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Daylighting the waterways: Urban river restoration

March 2, 2012

The industrial age for many cities was a transformative one, for many reasons. But of particular interest is the storm water, wastewater, and plumbing technologies that were developed during this time.

There are many criticisms of these systems, although I have to hand it to those guys, it was innovative for the time. In those industrial times, efficiency and production were prioritized, without any consciousness of environmental impacts. Needless to say, these systems are ineffective and wildly outdated. New York, for example, has a combined storm water and sewage treatment system. So, when there’s moderate storm, the system overloads with run-off from the streets. And to prevent infrastructure damage, the city releases untreated combined sewage and urban run-off into the New York Harbor. It’s really awful, and stinky. A big no-no.

Many cities across the world are acknowledging the many problems associated with poorly designed and ill-fitted water systems. At the same time, municipal leaders are noticing the positive impacts of green infrasture and regenerative spaces. The combination of these two design challenges, to increase public green spaces and improve water infrastructure, has got engineers and designers mutually excited. And many communities are already enjoying the new projects and parks that it has created.

Artist rendering of the new downtown park that surrounds the Saw Mill River

Let’s jump into an example that’s close to home. In Yonkers, NY (where yours truly has familial roots), the Saw Mill River was once a wild tributary, running its course through the Taconic landscape. But with the rise of New York’s industry, the river became quickly polluted and no longer viewed as a resource, but a lifeless waterbody that took up valuable space and posed flood threats. It was channelized and buried in a concrete casket, where housing and commercial developments now stand. This river cuts through downtown Yonkers and borders the Bronx. But you wouldn’t have guessed it.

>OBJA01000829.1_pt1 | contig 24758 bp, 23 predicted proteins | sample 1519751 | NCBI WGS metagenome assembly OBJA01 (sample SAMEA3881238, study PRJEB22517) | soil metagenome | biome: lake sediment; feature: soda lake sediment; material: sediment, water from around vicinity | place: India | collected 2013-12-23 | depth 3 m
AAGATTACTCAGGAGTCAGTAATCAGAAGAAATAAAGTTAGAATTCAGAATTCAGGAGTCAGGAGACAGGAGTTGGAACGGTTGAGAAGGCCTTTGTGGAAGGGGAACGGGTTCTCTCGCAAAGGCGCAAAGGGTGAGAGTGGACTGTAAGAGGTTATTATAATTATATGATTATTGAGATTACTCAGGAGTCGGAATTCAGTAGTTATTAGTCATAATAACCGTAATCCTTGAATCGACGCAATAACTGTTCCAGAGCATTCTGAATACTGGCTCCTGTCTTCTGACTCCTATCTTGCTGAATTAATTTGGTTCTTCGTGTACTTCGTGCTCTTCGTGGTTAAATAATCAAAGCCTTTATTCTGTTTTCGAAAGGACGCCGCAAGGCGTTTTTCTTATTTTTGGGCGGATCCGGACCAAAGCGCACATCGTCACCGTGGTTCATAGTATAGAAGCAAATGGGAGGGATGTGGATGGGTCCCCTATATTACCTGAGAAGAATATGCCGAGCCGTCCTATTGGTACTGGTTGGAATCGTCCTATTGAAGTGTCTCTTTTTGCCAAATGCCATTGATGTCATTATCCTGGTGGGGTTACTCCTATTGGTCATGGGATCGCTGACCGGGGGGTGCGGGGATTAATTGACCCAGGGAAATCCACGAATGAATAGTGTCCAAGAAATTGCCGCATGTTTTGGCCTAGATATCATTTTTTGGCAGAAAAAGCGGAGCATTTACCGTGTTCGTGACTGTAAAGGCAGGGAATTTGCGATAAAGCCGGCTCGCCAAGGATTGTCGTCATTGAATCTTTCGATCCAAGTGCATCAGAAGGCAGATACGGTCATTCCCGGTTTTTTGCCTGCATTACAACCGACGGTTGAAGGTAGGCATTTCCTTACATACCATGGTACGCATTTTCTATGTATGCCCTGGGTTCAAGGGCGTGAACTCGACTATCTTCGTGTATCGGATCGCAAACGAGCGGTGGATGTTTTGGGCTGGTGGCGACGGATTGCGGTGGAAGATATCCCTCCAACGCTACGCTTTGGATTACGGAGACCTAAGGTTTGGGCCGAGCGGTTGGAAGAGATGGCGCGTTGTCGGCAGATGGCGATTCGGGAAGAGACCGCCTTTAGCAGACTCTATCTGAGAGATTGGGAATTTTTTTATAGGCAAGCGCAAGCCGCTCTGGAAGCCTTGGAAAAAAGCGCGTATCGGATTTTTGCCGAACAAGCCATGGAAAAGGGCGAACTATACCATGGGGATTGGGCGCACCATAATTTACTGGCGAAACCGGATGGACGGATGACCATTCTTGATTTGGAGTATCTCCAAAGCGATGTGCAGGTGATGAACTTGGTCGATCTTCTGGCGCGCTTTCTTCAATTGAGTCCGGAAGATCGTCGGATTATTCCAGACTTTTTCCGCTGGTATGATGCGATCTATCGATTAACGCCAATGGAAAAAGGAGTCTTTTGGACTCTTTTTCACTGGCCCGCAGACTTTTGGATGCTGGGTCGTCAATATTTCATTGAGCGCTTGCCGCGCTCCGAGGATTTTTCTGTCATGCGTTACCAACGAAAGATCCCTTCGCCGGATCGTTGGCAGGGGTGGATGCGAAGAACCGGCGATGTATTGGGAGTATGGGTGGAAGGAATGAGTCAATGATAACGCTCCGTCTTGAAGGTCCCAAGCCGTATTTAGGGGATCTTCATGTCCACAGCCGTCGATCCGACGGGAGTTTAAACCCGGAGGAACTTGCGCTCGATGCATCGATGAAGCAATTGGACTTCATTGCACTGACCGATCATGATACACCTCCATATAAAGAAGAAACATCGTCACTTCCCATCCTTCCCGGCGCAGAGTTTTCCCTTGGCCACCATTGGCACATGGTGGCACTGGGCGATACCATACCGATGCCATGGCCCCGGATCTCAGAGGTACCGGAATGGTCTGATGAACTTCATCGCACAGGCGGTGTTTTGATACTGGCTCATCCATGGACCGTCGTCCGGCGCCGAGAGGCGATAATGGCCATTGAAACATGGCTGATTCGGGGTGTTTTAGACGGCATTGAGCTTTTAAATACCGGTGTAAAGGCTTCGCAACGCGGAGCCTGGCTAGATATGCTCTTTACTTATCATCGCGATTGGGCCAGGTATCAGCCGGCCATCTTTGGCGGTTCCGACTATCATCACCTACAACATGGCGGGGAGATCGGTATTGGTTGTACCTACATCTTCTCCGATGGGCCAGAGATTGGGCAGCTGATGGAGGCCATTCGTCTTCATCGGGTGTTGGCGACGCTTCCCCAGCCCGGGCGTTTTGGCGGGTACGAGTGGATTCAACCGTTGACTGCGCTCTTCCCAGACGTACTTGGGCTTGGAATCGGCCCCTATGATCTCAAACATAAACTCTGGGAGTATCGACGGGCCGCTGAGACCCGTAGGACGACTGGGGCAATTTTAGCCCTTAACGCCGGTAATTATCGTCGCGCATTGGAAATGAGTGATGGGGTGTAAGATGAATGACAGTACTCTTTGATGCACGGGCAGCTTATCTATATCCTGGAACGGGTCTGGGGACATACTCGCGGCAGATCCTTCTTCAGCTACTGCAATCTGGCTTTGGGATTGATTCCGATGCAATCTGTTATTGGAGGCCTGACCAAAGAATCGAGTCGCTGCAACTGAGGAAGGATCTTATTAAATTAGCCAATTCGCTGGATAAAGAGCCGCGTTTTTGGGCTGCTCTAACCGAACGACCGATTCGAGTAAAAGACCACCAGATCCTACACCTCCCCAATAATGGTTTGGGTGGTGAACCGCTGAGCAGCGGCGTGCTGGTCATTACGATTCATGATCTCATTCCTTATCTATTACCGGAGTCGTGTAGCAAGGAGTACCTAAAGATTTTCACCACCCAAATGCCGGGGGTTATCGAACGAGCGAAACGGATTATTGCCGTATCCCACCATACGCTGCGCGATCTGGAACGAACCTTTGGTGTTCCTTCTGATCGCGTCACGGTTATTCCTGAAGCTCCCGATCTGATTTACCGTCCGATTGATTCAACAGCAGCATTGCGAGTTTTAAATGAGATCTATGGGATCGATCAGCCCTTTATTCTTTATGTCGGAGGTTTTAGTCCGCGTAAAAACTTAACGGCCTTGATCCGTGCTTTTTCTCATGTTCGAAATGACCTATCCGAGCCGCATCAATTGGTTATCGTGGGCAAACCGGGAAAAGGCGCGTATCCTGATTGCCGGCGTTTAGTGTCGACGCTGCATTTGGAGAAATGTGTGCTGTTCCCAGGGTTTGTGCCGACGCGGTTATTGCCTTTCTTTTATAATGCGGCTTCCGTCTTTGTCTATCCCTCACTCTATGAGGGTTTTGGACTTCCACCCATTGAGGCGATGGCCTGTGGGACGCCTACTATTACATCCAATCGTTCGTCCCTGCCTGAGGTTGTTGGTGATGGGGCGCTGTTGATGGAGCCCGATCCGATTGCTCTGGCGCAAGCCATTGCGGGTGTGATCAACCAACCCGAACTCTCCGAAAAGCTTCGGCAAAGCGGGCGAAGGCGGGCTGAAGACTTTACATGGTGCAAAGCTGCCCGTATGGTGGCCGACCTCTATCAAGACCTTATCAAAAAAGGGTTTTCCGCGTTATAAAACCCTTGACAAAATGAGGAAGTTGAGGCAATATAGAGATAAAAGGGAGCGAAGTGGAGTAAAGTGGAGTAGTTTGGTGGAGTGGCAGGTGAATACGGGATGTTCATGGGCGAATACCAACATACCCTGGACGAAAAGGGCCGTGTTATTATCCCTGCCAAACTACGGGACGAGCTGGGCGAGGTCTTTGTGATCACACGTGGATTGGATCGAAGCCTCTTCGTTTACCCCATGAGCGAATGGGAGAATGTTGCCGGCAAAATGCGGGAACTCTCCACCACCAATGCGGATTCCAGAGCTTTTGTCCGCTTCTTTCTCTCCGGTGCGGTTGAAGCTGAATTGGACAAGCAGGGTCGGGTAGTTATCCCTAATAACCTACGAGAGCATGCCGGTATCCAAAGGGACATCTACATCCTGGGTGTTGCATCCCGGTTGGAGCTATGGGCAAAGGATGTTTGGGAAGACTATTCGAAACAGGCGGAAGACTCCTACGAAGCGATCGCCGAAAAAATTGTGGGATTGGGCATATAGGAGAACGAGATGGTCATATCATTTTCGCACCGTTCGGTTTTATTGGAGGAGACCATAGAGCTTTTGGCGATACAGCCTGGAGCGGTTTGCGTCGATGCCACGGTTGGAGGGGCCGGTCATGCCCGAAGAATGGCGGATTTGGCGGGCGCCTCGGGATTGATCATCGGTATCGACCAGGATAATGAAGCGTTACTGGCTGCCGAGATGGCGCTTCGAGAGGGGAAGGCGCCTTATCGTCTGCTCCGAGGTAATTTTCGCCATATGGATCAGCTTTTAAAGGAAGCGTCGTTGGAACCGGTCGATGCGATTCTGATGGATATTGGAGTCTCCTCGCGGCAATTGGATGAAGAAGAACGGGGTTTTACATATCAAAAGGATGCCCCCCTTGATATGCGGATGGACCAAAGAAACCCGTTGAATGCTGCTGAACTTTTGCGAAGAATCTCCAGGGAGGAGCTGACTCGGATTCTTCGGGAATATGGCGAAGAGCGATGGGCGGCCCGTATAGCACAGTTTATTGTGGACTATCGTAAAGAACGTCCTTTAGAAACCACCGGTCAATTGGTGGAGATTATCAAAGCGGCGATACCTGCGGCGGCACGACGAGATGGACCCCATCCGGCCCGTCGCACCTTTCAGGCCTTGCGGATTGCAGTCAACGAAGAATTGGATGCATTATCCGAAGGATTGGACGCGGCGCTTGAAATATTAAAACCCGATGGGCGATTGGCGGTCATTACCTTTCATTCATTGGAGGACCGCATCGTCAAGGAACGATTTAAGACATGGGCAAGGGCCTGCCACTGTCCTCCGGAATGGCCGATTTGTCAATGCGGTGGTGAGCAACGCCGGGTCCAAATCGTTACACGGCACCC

The Saw Mill River Coalition and the City of Yonkers started a project in December 2010, called the Saw Mill River Daylighting project. The design process included community charrettes and inputs from leaders in education, community gatherings, and urban revitaliztion.  With its completion, the city will resurrect the waterway, releasing it from the massive culvert that currently contains it. A community park will be part of the evolution from car-oriented downtown commercial zones to pedestrian-friendly community spaces. Not to mention the potential habitat restoration.

Stepping stones bridge two sides of the park on the Cheonggyecheon River

There are similar projects, like the Cheonggyecheon River Project in Seoul. This South Korean city remembered the once-revered, flowing waters of the river, that had been buried as a massive storm drain and sewage pathway. The river was recently re-opened, and the storm drains were modernized to allow the river its freedom. There is now a three-mile park that parallels the banks, with both community spaces and riparian habitat buffers. It was one part in a huge urban renewal project that began in 2003. Go Seoul!

The Spanish Bank Creek in Vancouver

In Vancouver, municipal leaders uncovered the Spanish Bank Creek, which at one point was an important waterway for salmon before it was culverted. But the removal of infrastructure and the creation of parks along the banks has lead to “restored riparian habitat that has attracted species such as river otter, mink, eagles and heron; and annual spawning returns occurring since 2001.”

I’m really enjoying this trend in urban waterway revival. I think that a community’s interest in the forgotten rivers, and the energy spent on bringing these sacred places back to life, is a reflection of a changing consciousness. Of course, there are ecological, communal, micro-climatical and financial incentives to complete these projects. But I’d like to think that there is something more. I think that the connection between nature and human communities is finally breaking through the concrete.

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